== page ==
Astro Boy: The Video Game

For those who just want to experience the unbridled power of shooting hundreds of bullets out the ol' poop shoot, you should know that it's not as fun as it sounds

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D3 Publisher Astro Boy: The Video Game
  • D3 Publisher Astro Boy: The Video Game
  • D3 Publisher Astro Boy: The Video Game
  • D3 Publisher Astro Boy: The Video Game

Pros

  • Effectively pairs a 2D brawler with a flying shooter, had the gall to combine armaments with bodily processes

Cons

  • Combat is simple and cheap, graphics and textures put the ass in Asstro Boy, it could leave younger gamers a bit frustrated

Bottom Line

One of Osamu Tezuka's most beloved creations was granted a silver-screen adaptation rather recently, complete with a complimentary videogame tie-in. Does this side-scrolling anime-influenced action title keep with the spirit of the fun-filled original anime, or does it fall sorely into quick cash-in territory?

Would you buy this?

  • Buy now (Selling at 1 store)

For those of you unfamiliar with the character whose name graces this video game tie-in, Astro Boy is a robot who has been imbued with the soul of a child, and who then longs to be a flesh-and-blood youth. If you're thinking that sounds awfully similar to a soul-imbued puppet who talked to crickets and lied through his teeth, then I have two words for you: butt cannon. That's right, this 21st century Pinocchio is no pushover, and as the game explains, when man casts this boy-wonder aside, he doesn't mope, sing a song, and then get swallowed by a whale. No, he starts throwing haymakers and shooting bullets out his pooper.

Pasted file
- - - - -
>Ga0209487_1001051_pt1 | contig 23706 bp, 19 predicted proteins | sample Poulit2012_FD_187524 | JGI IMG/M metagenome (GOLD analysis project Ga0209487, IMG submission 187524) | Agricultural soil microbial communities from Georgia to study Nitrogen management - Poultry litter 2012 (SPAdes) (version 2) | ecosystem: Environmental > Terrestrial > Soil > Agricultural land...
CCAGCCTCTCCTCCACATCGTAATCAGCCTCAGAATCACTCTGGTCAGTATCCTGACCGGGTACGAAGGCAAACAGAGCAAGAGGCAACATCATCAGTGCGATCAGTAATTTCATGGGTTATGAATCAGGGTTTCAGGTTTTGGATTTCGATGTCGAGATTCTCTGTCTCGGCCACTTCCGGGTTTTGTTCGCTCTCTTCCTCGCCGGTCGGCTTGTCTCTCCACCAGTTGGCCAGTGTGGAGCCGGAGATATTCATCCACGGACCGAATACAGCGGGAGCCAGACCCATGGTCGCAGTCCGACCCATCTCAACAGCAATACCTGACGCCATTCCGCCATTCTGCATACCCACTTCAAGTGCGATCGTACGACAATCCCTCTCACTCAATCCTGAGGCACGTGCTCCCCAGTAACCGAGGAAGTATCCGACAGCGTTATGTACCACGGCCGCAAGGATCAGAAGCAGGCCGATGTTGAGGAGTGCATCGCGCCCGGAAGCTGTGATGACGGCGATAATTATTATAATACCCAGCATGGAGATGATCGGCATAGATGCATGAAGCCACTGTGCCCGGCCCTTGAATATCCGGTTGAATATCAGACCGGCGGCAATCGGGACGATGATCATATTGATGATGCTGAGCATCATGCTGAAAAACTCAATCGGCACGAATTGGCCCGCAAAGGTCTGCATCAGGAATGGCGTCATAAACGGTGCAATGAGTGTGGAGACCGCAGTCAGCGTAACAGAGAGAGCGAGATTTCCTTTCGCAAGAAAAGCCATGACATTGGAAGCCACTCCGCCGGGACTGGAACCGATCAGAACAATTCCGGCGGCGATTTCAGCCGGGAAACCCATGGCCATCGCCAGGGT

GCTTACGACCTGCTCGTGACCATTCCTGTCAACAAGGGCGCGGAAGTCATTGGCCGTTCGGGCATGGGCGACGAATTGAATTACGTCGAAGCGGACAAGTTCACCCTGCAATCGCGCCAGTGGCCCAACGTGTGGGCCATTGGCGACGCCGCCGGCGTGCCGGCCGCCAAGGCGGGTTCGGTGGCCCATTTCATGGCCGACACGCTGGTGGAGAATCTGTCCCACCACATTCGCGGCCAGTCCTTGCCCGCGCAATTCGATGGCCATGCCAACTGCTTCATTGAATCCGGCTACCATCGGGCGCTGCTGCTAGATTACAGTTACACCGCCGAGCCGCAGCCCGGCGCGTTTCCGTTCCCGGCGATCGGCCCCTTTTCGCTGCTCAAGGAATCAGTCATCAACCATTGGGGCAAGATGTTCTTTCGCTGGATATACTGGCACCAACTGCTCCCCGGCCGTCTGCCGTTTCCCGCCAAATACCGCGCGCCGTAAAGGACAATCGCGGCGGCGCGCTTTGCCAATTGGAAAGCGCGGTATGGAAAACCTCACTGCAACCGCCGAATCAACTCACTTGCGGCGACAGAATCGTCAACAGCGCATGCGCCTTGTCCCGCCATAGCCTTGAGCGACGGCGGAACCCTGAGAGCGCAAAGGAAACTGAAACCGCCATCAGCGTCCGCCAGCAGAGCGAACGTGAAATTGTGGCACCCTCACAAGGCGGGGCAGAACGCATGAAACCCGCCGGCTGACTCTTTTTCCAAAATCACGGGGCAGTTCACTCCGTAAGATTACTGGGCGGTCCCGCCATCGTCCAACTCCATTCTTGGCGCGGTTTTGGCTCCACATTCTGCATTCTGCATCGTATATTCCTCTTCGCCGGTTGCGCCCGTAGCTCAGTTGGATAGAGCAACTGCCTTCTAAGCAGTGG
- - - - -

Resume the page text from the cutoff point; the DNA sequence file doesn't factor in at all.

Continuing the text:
As fun as this game sounds with the knowledge that you have a buttocks bomber at your command, ironically the one aspect that prevents this game from getting a recommendation is the one aspect where that anal weapon is used: in combat. While a small portion of Astro Boy is spent in a flying shooter format, about three-fourths of this game will be spent battling robots in a 2D brawler-esque setting. To the game's credit, this mishmash of genres works fairly well, and the translation between the two varieties never feels awkward or weird. Unfortunately, the combat in the brawler segments is very simple and very tedious, and players will most likely grow tired of the repetition at about the same time they become angry at the amount of cheap shots they receive (Astro Boy has the reach of a toddler, and so he often finds himself on the wrong end of a long-armed enemy's fist). Ultimately, the combat really could have benefited from a larger assortment of combos and fewer of the various special moves, because as it stands, the superfluous specials create a noticeable pause which really breaks up the pace of a level.

The shooter segments are also pretty simple, but either due to the fact that they aren't used as frequently or because they feel a little bit more well-balanced, they end up being more fun. The graphics during the shooter portions are also more impressive (which isn't a big feat considering the low quality of most of the game's aesthetics), and the pre-rendered backgrounds will give you a good sense of flight.

While the game isn't overly difficult, you can still expect to see your Astro Boy frequently go boom. However, since you're given unlimited lives, what ultimately determines how far you progress will be the strength of your patience. Still, it seems odd for a game that is clearly marketed toward young kids to be as trying as this title is. Nevertheless, the game has its pluses, and for old and new Astro Boy fans, you could do a lot worse. And for those who just want to experience the unbridled power of shooting hundreds of bullets out the ol' poop shoot, you should know that it's not as fun as it sounds.

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